Long but funny and interesting talk about the extraordinary talents of introverts
In a culture where being social and outgoing are prized above all else, it can be difficult, even shameful, to be an introvert. But, as Susan Cain argues in this passionate talk, introverts bring extraordinary talents and abilities to the world, and should be encouraged and celebrated.
Nice talk with creative research explaining how we know that babies start learning before they were born.
Pop quiz: When does learning begin? Answer: Before we are born. Science writer Annie Murphy Paul talks through new research that shows how much we learn in the womb — from the lilt of our native language to our soon-to-be-favorite foods.
A plea for the importance of physical examination, becoming an art?
Modern medicine is in danger of losing a powerful, old-fashioned tool: human touch. Physician and writer Abraham Verghese describes our strange new world where patients are merely data points, and calls for a return to the traditional one-on-one physical exam.
In this short talk, psychologist Dan Ariely tells two personal stories that explore scientific conflict of interest: How the pursuit of knowledge and insight can be affected, consciously or not, by shortsighted personal goals. When we’re thinking about the big questions, he reminds us, let’s be aware of our all-too-human brains.
George Church talks about where the future of personal genomics is headed and what research has yielded so far.
Decoding the human genome did not yield what people initially expected. In this lecture George Church talks about where the future of personal genomics is headed and what research has yielded so far.
When Dave deBronkart learned he had a rare and terminal cancer, he turned to a group of fellow patients online and went to several senior living homes to talk to patients and learn about their cancer story.
After all the way he actually found a medical treatment that even his own doctors didn’t know. It saved his life. Now he calls on all patients to talk with one another, know their own health data, and make health care better one e-Patient at a time.
In the end, we all may conclude that Ramadan is a month of communication and sympathy.
This blog post is very informative on this subject. It takes several different angles to the problem of intermittent fasting for patients. And for you Muslim women, we recommend LeanBean to maintain your figure! LeanBean is a fat burning supplement made specifically for women. It is advertised as the number one fat burner for female athletes. LeanBean is made from 12 carefully selected natural ingredients. These ingredients target the problem areas affecting females more effectively than other fat burners in the market. Originally it was designed for female fitness models and athletes but has since been made available for all women. It is manufactured by Ultimate Life Ltd, a supplement company located in the UK. So after this Ramadan, maintain that healthy lifestyle with LeanBean, this can also be found in the iNLP health center where you can find the iNLP Center NLP Course as many of the specialist provide this for a healthier lifestyle, such as the psychologist and life coaches.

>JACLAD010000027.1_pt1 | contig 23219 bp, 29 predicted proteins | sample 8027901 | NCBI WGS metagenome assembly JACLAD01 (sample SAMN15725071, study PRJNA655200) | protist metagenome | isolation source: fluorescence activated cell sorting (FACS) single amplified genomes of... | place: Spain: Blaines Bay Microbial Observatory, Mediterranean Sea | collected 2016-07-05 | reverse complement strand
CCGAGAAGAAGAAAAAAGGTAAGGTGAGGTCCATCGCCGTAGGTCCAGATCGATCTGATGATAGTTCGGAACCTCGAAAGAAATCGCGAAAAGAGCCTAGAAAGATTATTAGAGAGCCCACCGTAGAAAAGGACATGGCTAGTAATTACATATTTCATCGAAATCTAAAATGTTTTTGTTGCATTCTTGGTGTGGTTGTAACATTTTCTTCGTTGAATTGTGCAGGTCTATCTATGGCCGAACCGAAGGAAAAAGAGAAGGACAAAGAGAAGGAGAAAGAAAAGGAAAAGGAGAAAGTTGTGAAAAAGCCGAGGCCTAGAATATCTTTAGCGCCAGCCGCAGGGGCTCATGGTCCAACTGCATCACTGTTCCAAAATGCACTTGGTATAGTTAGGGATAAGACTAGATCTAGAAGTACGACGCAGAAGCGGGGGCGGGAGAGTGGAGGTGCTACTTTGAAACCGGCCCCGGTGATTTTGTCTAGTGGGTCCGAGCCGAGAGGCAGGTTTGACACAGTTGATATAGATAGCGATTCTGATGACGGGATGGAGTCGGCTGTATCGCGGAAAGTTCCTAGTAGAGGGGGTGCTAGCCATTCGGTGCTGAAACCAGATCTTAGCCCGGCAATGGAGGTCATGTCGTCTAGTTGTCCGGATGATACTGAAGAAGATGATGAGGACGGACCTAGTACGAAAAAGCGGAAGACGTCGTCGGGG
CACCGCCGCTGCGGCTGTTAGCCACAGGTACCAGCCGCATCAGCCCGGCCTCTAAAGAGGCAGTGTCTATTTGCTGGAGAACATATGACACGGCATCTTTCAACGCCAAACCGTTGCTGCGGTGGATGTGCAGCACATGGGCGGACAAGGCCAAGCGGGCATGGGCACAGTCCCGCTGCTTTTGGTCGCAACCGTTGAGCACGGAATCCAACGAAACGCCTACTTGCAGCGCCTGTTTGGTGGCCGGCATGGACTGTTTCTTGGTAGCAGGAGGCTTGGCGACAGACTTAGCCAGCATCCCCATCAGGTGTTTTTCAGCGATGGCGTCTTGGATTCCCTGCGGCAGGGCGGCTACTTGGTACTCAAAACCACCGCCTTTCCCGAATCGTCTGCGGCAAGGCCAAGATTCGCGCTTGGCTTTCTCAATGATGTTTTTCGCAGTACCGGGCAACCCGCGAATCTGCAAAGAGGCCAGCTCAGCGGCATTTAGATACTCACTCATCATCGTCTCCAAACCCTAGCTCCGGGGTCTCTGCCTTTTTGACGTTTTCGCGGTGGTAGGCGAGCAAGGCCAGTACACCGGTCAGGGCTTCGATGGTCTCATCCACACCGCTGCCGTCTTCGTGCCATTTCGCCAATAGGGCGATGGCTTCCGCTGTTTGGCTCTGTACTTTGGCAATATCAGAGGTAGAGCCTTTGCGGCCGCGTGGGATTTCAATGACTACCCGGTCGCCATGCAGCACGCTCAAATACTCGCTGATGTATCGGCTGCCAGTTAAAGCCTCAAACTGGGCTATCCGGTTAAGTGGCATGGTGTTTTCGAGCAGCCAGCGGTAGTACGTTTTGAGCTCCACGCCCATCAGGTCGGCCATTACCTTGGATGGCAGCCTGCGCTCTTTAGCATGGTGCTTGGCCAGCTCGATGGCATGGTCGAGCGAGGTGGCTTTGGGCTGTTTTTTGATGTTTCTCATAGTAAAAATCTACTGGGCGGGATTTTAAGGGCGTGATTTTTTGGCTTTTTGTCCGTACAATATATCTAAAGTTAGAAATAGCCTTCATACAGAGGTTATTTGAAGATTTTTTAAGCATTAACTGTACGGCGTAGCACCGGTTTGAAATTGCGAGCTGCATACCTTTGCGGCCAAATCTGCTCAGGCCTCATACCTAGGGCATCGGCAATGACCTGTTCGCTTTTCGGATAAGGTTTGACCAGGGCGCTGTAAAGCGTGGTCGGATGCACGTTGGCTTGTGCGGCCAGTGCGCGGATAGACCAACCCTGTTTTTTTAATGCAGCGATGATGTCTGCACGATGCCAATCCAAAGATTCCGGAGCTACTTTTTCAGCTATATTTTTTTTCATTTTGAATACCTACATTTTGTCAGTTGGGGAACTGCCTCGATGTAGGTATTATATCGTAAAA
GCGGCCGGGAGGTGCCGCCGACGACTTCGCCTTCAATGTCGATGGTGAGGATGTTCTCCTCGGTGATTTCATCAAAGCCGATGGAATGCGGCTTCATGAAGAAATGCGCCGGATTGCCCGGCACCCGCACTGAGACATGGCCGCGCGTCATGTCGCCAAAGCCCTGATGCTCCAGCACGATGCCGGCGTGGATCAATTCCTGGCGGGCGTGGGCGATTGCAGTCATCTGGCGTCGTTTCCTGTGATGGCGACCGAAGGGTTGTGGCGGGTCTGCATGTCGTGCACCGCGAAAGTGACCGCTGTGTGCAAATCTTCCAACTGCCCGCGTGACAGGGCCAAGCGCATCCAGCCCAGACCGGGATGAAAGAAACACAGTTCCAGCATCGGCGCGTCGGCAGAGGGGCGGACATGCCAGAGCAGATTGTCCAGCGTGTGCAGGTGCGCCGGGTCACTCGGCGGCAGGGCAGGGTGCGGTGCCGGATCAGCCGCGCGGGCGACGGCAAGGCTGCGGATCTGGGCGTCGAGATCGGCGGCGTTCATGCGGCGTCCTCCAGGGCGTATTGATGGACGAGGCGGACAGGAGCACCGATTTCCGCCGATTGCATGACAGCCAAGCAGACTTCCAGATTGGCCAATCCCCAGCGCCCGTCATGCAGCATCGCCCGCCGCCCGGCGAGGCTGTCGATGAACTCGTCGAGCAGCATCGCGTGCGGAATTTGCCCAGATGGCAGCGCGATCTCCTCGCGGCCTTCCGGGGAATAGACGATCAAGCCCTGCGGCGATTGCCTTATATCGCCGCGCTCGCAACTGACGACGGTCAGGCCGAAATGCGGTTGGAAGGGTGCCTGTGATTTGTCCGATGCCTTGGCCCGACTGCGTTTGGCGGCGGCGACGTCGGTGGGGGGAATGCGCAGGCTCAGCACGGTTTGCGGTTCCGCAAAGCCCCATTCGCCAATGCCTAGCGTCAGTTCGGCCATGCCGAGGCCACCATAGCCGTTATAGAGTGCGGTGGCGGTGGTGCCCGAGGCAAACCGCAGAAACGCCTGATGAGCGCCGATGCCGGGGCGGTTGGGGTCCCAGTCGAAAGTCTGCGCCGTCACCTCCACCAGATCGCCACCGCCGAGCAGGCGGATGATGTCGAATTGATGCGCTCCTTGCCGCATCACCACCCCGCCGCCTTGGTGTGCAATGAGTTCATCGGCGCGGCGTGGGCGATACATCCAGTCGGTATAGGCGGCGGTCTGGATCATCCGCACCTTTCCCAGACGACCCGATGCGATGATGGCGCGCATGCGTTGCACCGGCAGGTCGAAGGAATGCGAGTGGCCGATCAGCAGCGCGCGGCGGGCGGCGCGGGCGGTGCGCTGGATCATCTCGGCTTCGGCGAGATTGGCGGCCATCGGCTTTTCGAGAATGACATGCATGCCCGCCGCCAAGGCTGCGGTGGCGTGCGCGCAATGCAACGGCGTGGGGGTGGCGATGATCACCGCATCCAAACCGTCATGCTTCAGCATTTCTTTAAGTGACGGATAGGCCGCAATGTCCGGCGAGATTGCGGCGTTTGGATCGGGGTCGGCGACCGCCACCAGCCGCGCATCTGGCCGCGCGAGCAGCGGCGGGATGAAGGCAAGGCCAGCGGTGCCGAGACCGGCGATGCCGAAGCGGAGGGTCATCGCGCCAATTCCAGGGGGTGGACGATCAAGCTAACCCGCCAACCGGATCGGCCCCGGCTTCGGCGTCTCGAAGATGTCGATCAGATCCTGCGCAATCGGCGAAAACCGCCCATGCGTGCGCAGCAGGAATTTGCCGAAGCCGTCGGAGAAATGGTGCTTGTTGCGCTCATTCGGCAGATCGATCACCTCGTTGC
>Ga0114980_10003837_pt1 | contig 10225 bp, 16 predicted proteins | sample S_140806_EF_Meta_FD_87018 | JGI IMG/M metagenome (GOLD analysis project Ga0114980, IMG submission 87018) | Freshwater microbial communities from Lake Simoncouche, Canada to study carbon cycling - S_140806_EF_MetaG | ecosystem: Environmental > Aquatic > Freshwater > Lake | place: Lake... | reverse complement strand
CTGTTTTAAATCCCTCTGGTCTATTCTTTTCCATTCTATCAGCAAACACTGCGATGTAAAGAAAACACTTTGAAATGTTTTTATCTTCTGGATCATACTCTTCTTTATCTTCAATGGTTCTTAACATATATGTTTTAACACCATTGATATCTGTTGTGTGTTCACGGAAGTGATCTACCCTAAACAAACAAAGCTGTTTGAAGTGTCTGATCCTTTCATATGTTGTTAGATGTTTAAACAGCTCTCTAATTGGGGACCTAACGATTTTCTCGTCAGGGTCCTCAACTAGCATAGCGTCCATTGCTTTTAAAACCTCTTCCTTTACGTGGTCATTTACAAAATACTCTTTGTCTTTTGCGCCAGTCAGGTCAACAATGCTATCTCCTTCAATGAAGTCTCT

According to research, women are more susceptible to cravings and emotional eating than men. This only compounds their struggle with diet and exercise. Most of them long to get rid of ‘problem areas’ to attain a flat stomach, toned arms and firm glutes. There are numerous fat burning supplements in the market promising to help ladies attain their dream body. These supplements, however, are generic in nature, not doing any more for them than they do for men. LeanBean is an exciting new supplement that is formulated specifically for females. Its powerful ingredients when coupled with exercise and a good diet are touted to work effectively to help you lose weight.
Dave deBronkart: Meet e-Patient Dave
Interesting talk, easy to follow.
Ed Boyden shows how, by inserting genes for light-sensitive proteins into brain cells, he can selectively activate or de-activate specific neurons with fiber-optic implants. With this unprecedented level of control, he’s managed to cure mice of analogs of PTSD and certain forms of blindness.